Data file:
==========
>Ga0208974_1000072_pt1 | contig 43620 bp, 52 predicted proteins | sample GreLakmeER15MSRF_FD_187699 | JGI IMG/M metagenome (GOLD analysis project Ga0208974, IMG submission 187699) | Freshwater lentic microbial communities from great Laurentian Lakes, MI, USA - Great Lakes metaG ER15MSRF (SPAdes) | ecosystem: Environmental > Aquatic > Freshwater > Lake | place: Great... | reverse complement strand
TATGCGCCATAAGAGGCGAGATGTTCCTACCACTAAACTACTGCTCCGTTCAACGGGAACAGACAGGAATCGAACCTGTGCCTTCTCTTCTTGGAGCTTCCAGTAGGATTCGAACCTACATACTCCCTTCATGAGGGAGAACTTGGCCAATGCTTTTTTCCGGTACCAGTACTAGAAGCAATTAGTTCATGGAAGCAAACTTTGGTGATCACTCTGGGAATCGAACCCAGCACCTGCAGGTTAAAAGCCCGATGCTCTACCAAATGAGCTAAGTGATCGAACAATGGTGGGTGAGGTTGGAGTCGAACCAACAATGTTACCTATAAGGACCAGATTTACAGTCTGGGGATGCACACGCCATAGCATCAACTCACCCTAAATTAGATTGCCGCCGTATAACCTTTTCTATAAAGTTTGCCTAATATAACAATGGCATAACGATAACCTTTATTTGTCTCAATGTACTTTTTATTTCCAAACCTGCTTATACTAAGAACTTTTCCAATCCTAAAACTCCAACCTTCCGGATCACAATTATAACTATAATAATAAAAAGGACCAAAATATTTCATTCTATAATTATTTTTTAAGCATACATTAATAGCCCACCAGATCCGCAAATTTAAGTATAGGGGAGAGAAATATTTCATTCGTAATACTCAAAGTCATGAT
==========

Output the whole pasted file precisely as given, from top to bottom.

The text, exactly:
>Ga0208974_1000072_pt1 | contig 43620 bp, 52 predicted proteins | sample GreLakmeER15MSRF_FD_187699 | JGI IMG/M metagenome (GOLD analysis project Ga0208974, IMG submission 187699) | Freshwater lentic microbial communities from great Laurentian Lakes, MI, USA - Great Lakes metaG ER15MSRF (SPAdes) | ecosystem: Environmental > Aquatic > Freshwater > Lake | place: Great... | reverse complement strand
TATGCGCCATAAGAGGCGAGATGTTCCTACCACTAAACTACTGCTCCGTTCAACGGGAACAGACAGGAATCGAACCTGTGCCTTCTCTTCTTGGAGCTTCCAGTAGGATTCGAACCTACATACTCCCTTCATGAGGGAGAACTTGGCCAATGCTTTTTTCCGGTACCAGTACTAGAAGCAATTAGTTCATGGAAGCAAACTTTGGTGATCACTCTGGGAATCGAACCCAGCACCTGCAGGTTAAAAGCCCGATGCTCTACCAAATGAGCTAAGTGATCGAACAATGGTGGGTGAGGTTGGAGTCGAACCAACAATGTTACCTATAAGGACCAGATTTACAGTCTGGGGATGCACACGCCATAGCATCAACTCACCCTAAATTAGATTGCCGCCGTATAACCTTTTCTATAAAGTTTGCCTAATATAACAATGGCATAACGATAACCTTTATTTGTCTCAATGTACTTTTTATTTCCAAACCTGCTTATACTAAGAACTTTTCCAATCCTAAAACTCCAACCTTCCGGATCACAATTATAACTATAATAATAAAAAGGACCAAAATATTTCATTCTATAATTATTTTTTAAGCATACATTAATAGCCCACCAGATCCGCAAATTTAAGTATAGGGGAGAGAAATATTTCATTCGTAATACTCAAAGTCATGAT